The Fosters: Stef and Jonnor's trip to a shooting range will surely backfire
The Fosters explored the sensitive subject of gun violence in a powerful episode but left the door open for Stef to face possible repercussions for her views.
Leave it to The Fosters to explore even more uncharted territory for teen shows. Gun violence is an ever-present issue in our society. Between accidental gun deaths, mass shootings and street violence, everyone has an opinion on guns these days. Some people call for more distribution while others fight for gun control.
The Fosters chose a third option by teaching two teenagers the power and humbling fear that can come with holding a firearm.
Still reeling from last season's shooting, Jude can no longer stand the sound of gunfire, even if it's coming from a video game. He came so close to being shot and to losing Connor or one of his friends that the danger of guns is all too real for him now. Connor seems unaffected by what happened, even though he was the one who was shot and this makes Jude feel ashamed of himself. This simple setup led to a truly amazing story.
The show wisely brought Stef in on the story line. Stef has been on both sides of a gun. As a police officer, she has discharged her weapon in the line of duty and as an officer she was also shot. There wasn't a great amount of focus on how Stef processed her emotions after her recovery, although Lena's fears were touched on. Circling back to have Stef discuss the dreams and fear she experienced when she held a gun again was powerful.
I am inclined to think she knew exactly what would happen when she agreed to take Jude and Connor to the firing range. In their own ways, each of the boys needed to face what happened to them the night of the shooting and there was no better setting than the range, even if the site of two young teens holding guns made you cringe.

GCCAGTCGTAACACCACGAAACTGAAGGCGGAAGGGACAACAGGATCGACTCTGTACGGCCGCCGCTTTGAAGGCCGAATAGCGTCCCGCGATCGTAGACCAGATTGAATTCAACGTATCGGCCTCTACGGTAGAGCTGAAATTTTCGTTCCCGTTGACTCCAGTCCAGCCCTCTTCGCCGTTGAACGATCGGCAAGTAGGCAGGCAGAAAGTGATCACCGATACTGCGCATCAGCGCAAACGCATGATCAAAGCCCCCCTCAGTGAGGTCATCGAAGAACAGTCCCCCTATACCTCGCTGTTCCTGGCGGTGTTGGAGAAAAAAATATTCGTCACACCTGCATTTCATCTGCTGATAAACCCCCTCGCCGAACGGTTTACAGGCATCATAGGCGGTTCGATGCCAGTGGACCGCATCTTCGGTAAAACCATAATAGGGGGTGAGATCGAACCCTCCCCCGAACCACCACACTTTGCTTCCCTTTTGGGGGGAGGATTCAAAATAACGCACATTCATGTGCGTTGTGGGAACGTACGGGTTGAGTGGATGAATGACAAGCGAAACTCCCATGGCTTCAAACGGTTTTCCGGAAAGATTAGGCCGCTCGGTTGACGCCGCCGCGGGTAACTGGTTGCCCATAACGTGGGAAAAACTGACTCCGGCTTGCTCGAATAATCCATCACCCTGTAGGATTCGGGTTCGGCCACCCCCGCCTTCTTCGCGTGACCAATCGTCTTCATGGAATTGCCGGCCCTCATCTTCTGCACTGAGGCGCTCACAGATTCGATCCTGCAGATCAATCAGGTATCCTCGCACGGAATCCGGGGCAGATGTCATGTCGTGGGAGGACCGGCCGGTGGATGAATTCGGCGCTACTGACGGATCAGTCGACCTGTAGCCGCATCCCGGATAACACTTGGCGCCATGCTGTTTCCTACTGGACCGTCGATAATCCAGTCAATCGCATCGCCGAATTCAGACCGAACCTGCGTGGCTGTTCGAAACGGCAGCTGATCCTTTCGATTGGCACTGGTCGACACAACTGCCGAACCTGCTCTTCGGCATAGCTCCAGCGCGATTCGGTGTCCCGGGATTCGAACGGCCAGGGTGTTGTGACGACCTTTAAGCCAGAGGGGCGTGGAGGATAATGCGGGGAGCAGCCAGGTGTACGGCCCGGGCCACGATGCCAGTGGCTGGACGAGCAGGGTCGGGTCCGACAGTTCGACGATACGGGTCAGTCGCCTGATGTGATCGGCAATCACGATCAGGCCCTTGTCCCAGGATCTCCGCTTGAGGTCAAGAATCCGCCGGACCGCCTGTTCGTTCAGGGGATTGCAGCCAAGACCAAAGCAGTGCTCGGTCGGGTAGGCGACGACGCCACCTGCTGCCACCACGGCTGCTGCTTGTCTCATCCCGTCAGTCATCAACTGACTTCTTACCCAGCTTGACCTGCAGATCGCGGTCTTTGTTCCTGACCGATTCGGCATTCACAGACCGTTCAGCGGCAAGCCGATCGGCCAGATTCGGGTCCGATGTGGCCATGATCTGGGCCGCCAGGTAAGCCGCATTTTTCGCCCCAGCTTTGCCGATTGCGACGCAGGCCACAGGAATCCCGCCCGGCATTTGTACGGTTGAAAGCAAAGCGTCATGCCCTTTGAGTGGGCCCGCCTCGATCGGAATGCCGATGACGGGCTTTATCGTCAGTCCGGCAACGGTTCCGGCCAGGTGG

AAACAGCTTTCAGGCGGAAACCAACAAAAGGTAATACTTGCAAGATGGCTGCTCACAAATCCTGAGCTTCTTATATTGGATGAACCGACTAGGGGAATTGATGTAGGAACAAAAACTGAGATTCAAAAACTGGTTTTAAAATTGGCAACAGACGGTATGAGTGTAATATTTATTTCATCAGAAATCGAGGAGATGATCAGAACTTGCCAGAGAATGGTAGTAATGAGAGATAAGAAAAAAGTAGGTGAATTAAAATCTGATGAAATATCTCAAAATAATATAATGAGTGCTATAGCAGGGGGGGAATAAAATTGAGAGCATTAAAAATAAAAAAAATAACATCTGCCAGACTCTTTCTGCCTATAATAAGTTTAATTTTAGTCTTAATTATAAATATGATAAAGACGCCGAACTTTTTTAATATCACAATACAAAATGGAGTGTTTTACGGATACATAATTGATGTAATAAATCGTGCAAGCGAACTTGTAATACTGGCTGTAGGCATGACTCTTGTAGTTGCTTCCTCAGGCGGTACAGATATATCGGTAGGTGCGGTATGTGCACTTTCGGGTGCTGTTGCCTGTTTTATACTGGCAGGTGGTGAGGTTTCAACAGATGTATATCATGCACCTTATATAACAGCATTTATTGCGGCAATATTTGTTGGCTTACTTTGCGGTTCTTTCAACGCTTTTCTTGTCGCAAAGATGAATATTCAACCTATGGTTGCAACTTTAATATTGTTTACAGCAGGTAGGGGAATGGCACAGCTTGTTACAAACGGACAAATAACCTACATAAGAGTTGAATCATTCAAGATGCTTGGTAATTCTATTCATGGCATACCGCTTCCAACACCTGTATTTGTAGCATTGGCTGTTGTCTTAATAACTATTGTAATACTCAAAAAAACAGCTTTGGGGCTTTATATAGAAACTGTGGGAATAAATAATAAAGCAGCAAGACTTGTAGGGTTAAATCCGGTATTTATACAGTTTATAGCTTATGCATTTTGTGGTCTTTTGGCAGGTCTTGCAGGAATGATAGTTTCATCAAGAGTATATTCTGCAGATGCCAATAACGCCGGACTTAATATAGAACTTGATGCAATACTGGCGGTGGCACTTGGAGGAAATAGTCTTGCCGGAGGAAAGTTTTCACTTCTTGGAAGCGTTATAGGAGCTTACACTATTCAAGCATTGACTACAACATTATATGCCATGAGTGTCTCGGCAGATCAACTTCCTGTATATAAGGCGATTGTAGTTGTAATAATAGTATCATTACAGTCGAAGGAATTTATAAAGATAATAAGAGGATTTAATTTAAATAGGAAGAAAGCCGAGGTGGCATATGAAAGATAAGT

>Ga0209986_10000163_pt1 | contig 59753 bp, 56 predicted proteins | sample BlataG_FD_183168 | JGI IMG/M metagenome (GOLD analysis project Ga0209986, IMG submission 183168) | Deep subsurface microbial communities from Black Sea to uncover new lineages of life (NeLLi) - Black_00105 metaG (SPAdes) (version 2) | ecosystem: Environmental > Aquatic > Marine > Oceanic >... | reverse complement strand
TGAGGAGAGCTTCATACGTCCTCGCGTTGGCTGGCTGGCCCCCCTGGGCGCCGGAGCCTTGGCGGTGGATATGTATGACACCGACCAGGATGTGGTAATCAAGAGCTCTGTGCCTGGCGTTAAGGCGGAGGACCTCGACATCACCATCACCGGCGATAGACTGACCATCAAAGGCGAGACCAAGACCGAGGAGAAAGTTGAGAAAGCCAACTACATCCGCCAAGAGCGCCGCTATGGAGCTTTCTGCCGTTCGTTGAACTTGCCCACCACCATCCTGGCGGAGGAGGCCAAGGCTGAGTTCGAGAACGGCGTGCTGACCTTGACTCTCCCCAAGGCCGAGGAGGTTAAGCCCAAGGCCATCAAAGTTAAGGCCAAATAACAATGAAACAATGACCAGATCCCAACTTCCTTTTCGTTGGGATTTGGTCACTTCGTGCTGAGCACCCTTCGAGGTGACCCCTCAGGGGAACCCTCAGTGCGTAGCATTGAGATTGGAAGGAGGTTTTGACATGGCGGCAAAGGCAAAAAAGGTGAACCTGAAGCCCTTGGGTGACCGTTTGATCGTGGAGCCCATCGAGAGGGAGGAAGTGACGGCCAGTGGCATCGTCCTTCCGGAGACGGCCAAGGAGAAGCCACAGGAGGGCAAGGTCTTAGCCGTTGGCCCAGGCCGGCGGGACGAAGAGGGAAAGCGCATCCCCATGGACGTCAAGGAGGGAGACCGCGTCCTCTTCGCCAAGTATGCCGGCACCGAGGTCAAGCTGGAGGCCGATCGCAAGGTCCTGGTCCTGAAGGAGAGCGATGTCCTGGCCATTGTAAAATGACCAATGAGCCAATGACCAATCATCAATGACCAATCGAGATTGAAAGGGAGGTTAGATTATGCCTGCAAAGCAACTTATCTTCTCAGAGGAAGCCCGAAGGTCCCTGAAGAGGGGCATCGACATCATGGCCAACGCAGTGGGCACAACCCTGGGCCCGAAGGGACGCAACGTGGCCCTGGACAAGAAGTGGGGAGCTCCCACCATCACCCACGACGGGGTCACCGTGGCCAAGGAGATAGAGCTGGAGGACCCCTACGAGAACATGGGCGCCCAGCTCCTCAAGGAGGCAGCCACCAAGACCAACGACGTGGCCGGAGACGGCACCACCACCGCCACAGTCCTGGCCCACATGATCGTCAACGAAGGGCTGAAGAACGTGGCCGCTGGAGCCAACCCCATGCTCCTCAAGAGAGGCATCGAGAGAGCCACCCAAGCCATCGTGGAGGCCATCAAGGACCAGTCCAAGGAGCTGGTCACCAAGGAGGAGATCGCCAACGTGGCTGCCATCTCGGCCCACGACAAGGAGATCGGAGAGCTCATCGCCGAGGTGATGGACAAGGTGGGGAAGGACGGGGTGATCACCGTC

For Jude, processing his emotions meant holding a gun and choosing not to shoot it. By intercutting the scene with the sound of the gunshots that rang out the night Connor was shot, the editing combined with a wonderful, subtle performance from Hayden Byerly conveyed Jude's understanding that he did not need to prove anything by pulling the trigger.
On the flip side, Connor had to shoot the gun to move forward and begin to deal with the emotional ramifications of what happened to him. Seeing his mood change so quickly from excitement ("it's just like the game") to a fearful acknowledgment that the reality of pulling the trigger is nothing like a video game was sobering. The Fosters effortlessly weaved the themes of video game violence and gun safety together in what was easily one of their best story lines.
The final scene between Stef, Jude and Connor was particularly affecting. Connor finally broke down and had an honest conversation about the night with Jude and Stef. The young relationship between Connor and Jude becomes more and more fortified with each passing episode, and so far, every step in their relationship has felt organic. Seeing them both be honest with each other about what that night meant to them was incredibly moving.
My hope is the sweet moment won't come back to haunt the boys and Stef. Right now, Connor's father Adam is dealing with Connor and Jude's relationship. He is even allowing Jude over to the house, but it is entirely possible he could take what was a poignant teaching moment for his son and turn it into something ugly.
Adam gave Stef permission to take Connor to the range but given the emotions it stirred up for Connor, the possibility Adam will use Stef's trip against her in the future is real. Even when he is not on camera, Adam is a tricky character to understand. The closer Jude and Connor get, the more unpredictable I fear Adam will become.
For now, the trip to the range stands out as another landmark moment for the show. It neither demonized nor glorified the use of firearms. Instead, it emphasized the need for safety, respect and knowledge where guns are concerned while primarily proving choosing not to shoot or own a gun is a perfectly valid decision.
Where teens are concerned, it is likely the best decision. At the very least, every child should know real guns are not like video games, and mindlessly shooting at zombies is nothing like aiming at a human target.
The Fosters pulled off a very special episode topic without it feeling cheap or exploitative — as usual, the show tackled a hard topic with grace and maturity. I've come to expect nothing less from The Fosters.